The initial hope for the album was a modest one. “The hope for the whole thing was so we would play a few less old songs,” Phantom says. “Brian said, ‘I don't want to play, ‘I Fought the Law.’’ We kind of needed to replace a few of the old cover songs that we did a million times. No one likes the old songs any less, but it's a way to put new songs in the set and make it fresh to do a gig … To go out and just play the same set from 10 years ago? Nobody wants that.”

Phantom says they were hoping a handful of the “40” songs would be strong enough to play in the set. “It really just turned out to be a little bit more than we thought it was going to be,” he says. “I think Brian keeps in mind what everyone's strengths are. There's one track that I was very flattered to hear he wrote for me called “Three Times a Charm” and it was very much him imagining me doing the thing like Gene Vincent had Dickie Harrell do, where the drums answer the singing and part of the riff is the drum part.

“I think the one that just came out, ‘Rock It Off,’ is another one,” Phantom continues. “On that one, I remember I was walking down the driveway and he called and he was playing it for me over the phone — just him and the guitar. I liked the riff right away. It reminded me of like an Eddie Cochran song, but brand-new. I couldn't quite put my finger on which one, which is the beauty of it. The trick of these kinds of songs is to make it different enough, but familiar at the same time … And that's where he really nailed it on this record. On that song in particular, I just remember I couldn't wait to play it.”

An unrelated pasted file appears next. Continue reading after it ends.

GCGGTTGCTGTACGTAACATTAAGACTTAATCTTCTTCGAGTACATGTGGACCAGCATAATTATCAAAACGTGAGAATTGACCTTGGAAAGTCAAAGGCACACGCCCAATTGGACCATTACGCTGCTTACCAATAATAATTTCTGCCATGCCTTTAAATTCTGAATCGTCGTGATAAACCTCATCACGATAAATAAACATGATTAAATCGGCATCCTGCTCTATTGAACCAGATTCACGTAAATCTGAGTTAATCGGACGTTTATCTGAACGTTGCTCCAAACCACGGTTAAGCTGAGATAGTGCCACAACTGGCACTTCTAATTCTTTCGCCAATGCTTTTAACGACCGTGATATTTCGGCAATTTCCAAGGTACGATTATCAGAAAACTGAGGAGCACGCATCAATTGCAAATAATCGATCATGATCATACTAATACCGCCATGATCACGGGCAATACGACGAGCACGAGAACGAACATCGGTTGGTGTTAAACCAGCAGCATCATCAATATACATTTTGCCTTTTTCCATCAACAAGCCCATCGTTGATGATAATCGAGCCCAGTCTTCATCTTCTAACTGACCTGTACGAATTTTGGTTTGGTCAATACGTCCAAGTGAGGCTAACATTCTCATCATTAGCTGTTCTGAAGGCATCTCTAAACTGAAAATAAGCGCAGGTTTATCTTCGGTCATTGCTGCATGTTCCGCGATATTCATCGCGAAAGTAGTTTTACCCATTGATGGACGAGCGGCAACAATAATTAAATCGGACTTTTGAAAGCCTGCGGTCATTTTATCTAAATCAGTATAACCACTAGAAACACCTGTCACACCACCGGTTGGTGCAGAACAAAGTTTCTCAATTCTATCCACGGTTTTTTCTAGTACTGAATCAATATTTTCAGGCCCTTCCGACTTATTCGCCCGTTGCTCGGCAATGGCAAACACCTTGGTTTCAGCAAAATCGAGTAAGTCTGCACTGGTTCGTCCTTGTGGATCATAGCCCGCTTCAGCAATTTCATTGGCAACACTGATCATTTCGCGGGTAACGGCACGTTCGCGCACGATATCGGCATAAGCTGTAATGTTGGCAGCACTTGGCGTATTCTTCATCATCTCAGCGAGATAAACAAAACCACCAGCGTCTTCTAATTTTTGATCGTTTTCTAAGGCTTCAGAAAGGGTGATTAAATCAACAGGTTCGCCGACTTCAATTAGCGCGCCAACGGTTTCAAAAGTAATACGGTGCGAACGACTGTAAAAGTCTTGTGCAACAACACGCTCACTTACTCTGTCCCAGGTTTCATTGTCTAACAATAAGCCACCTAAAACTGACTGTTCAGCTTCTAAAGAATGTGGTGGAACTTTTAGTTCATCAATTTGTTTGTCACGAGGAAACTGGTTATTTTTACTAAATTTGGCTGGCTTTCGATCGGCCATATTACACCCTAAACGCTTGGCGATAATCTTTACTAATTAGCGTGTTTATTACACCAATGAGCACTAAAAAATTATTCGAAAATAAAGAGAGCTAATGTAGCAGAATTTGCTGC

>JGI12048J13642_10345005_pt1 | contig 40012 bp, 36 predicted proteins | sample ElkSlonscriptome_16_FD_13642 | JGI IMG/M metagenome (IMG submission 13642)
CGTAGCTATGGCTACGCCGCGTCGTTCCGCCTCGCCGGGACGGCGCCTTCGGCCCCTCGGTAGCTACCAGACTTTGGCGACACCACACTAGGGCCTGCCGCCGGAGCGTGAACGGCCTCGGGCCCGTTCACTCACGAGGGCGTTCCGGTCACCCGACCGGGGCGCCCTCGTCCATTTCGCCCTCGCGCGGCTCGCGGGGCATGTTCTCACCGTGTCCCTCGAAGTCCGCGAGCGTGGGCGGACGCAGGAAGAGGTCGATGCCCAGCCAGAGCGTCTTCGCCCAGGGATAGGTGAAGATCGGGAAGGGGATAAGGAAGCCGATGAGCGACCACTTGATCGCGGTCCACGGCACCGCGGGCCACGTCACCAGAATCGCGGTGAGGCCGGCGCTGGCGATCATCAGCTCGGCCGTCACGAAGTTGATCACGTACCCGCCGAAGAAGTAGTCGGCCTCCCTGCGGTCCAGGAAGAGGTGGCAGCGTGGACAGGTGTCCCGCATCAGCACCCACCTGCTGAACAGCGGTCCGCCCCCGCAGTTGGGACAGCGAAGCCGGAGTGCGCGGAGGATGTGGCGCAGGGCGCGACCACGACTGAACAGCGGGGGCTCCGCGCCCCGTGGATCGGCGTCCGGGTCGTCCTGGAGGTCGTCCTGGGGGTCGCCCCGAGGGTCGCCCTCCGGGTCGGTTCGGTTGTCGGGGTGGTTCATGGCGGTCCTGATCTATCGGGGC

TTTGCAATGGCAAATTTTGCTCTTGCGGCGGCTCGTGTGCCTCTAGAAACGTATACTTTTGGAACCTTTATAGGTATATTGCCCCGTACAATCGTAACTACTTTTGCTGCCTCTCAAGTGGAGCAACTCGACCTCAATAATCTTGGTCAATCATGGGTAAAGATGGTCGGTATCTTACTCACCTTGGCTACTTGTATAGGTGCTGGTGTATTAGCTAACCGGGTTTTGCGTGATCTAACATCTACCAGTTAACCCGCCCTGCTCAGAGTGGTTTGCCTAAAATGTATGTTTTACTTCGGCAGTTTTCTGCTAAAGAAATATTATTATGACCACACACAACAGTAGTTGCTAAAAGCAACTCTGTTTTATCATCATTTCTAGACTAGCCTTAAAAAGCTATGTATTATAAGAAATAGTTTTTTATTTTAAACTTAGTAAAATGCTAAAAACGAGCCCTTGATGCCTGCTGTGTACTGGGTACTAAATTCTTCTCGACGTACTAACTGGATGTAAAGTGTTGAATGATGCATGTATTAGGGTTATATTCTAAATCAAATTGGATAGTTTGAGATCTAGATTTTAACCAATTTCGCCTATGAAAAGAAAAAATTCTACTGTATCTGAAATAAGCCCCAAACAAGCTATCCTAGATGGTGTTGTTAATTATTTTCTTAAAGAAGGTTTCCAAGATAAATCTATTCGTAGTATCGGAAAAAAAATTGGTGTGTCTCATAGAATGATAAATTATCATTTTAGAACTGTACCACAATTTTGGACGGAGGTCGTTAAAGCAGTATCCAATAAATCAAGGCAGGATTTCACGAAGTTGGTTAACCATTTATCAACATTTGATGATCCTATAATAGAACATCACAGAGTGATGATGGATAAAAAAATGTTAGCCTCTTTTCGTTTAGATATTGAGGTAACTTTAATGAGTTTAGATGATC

Phantom says The Stray Cats are still getting used to the idea that the band is now being played on the same classic rock stations he listened to when he was growing up on Long Island.

“You want to be classic, but in the moment, I just wanted to play that music and somehow make a living at it,” he says. “I think if the Stray Cats can do that to someone else, it's kind of passing the torch a little bit. When you're 19 years old, you would never think you would influence someone 19 years old a hundred years from now. You can't really think of that way. I couldn't.

“Now, we're the new Carl Perkins,” he continues. “You couldn't have set out to do that, but I'm very proud of that — the idea that you can be kind of classic and that maybe someone will listen to that, some kid who picks the alternative, which is what we did.”

WHO Stray Cats

WHEN|WHERE 7 p.m. Aug. 6, The Rooftop at Pier 17, 89 South St., Manhattan

INFO $68; 800-745-3000,


The main reason it’s been 26 years between albums from the Stray Cats is that all three members have been busy with their own solo projects. Here’s a look at what they have been up to:

BRIAN SETZER The Stray Cats’ singer/guitarist went solo with 1986’s “The Knife Feels Like Justice.” In 1994, he kicked off another chapter of his career with The Brian Setzer Orchestra, which helped launch another revival of swing music. Setzer will also tour this summer with Brian Setzer’s Rockabilly Riot, a quartet that will play songs from throughout his career on a summer tour that includes a stop at the Westhampton Beach Performing Arts Center on Aug. 10.

SLIM JIM PHANTOM The Stray Cats’ drummer has his own band, the Slim Jim Phantom Trio, that continues to tour. He also hosts the weekly show “Slim Jim Phantom’s Rockabilly Rave Up” on SiriusXM’s Underground Garage channel from Steven Van Zandt.

LEE ROCKER The Stray Cats’ bassist led his own band, Lee Rocker & Big Blue in the ‘90s before going solo, with his most recent album “The Low Road” released last year. He has also done some theater work, playing Carl Perkins’ brother, Jay, in the Broadway musical “Million Dollar Quartet.” — GLENN GAMBOA